Made from magnesium oxide cement mixed with water, frothed with air, and pumped into cavities, it's efficient, naturally fireproof, and resists mold and pests.

Polyicynene and polyurethane
Both of these foams are made with an oil-derived chemical, polyisocyanate, but does that necessarily erase any green tint? Maybe not, considering the energy these products save and the fact that their blowing agents—water for polyicynene, a non-ozone-depleting chemical for polyurethane—are environmentally benign. Different formulations produce two types, open-cell and closed-cell, the latter delivering a higher R-value and price.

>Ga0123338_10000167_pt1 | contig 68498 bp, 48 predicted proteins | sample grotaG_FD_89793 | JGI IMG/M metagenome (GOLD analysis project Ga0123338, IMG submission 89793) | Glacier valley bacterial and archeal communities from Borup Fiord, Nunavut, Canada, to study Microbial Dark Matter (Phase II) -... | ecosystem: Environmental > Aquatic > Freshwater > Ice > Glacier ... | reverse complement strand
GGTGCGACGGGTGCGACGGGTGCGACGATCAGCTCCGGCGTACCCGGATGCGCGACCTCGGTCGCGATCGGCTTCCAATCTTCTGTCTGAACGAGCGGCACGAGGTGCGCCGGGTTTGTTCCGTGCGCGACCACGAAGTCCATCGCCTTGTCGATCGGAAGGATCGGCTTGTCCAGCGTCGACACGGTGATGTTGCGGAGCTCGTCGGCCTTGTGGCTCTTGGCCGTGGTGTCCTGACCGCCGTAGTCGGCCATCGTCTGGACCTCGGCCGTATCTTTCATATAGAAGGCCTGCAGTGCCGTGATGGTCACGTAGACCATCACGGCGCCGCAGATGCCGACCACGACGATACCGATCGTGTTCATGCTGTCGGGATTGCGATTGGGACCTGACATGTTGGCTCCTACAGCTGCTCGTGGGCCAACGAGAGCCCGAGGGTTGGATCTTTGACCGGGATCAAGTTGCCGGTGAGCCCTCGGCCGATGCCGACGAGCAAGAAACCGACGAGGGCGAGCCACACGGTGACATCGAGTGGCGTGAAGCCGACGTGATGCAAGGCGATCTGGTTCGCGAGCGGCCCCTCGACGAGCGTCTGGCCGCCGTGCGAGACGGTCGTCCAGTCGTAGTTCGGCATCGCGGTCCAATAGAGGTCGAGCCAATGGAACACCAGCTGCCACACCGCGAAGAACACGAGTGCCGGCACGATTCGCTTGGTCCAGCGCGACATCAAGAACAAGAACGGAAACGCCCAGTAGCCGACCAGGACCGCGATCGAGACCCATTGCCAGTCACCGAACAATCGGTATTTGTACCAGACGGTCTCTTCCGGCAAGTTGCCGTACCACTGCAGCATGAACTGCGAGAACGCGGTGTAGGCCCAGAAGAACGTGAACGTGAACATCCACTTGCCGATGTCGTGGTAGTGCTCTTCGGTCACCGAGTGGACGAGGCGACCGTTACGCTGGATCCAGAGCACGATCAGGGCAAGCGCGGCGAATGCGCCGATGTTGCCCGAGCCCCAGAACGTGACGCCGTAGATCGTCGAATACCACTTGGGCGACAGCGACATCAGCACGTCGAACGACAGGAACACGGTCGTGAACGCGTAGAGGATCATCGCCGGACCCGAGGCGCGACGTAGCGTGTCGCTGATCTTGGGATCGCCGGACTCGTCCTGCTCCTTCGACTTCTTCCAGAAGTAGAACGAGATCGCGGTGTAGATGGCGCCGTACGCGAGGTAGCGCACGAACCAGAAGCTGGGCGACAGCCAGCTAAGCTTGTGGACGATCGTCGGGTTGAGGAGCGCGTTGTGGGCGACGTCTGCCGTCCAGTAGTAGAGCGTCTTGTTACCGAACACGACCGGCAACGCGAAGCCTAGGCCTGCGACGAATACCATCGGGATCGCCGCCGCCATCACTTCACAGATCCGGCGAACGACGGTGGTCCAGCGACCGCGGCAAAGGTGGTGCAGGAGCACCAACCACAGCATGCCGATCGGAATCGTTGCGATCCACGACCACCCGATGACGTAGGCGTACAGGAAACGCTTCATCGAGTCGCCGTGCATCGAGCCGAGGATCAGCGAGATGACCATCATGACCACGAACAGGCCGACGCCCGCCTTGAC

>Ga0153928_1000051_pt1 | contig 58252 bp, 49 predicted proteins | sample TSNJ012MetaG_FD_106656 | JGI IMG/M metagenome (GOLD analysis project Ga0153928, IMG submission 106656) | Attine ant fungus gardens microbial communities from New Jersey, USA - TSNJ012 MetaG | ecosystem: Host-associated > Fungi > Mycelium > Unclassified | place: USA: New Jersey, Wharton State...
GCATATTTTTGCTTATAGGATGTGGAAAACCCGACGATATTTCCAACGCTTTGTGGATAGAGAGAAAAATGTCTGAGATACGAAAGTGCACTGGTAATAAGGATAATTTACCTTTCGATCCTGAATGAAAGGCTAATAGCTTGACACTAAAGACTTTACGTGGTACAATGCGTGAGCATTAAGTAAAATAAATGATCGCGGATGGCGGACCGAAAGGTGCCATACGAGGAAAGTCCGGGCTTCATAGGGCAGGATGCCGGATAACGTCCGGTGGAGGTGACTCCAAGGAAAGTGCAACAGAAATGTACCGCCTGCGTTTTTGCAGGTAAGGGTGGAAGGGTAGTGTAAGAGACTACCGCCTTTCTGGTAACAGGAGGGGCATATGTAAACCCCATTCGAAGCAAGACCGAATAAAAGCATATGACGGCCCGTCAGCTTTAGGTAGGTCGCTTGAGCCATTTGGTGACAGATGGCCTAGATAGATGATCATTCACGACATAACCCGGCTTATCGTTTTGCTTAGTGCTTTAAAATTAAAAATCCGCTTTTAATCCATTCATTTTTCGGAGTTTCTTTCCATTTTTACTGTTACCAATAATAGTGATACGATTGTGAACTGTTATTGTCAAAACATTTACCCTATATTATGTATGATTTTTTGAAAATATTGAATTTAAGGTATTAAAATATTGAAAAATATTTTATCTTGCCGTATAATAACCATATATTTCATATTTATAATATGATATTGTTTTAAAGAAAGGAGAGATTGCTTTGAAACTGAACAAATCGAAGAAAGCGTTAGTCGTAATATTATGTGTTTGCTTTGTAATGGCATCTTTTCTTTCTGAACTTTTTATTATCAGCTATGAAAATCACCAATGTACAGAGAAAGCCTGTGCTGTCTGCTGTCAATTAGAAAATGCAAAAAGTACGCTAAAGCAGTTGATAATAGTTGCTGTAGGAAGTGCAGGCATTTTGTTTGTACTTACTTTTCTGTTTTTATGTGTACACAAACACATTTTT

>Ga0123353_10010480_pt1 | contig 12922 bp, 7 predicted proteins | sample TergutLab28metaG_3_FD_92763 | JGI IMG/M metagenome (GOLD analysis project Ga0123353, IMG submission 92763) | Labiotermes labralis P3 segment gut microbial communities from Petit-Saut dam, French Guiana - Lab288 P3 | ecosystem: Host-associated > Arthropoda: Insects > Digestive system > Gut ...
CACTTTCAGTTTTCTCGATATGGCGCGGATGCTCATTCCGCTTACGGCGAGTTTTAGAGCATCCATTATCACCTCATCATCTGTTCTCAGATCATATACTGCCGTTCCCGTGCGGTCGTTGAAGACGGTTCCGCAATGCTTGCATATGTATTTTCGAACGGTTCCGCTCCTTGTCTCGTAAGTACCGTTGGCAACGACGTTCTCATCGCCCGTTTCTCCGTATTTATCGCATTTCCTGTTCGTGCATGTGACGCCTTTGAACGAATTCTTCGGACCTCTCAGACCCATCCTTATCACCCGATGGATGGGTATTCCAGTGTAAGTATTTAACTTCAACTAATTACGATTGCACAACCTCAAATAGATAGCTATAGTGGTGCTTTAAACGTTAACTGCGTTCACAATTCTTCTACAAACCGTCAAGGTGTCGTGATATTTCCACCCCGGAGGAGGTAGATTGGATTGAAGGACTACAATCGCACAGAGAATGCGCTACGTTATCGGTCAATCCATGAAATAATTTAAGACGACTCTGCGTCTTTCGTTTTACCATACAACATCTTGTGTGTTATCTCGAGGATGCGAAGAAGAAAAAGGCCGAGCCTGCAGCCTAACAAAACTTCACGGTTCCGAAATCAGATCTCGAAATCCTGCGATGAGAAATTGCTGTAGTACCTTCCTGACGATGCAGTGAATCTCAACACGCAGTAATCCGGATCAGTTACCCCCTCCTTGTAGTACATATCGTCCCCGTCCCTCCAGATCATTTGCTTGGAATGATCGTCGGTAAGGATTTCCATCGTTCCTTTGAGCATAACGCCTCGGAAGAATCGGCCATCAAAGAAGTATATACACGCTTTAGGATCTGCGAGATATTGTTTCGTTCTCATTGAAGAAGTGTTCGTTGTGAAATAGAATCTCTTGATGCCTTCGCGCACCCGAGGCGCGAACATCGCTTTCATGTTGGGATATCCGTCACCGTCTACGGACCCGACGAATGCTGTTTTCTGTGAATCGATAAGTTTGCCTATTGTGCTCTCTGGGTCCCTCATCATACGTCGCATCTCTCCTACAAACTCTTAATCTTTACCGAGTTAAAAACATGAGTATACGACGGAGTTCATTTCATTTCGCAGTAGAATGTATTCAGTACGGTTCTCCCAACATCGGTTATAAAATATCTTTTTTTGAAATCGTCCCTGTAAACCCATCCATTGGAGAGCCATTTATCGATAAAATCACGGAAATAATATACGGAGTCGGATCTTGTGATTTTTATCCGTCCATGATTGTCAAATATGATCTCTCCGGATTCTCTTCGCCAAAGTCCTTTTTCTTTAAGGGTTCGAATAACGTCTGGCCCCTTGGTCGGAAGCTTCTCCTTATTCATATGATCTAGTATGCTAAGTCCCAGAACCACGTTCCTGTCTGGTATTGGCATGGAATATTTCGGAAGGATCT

In some formulations of polyurethane, petroleum-based ingredients are partially replaced with those from agricultural resources like soybean oil, sugar cane, and corn. Environmental benefits aside, oil's recent price trajectory makes these products even more appealing. Available as sprayed foam and, in the case of soy-based, a rigid board.
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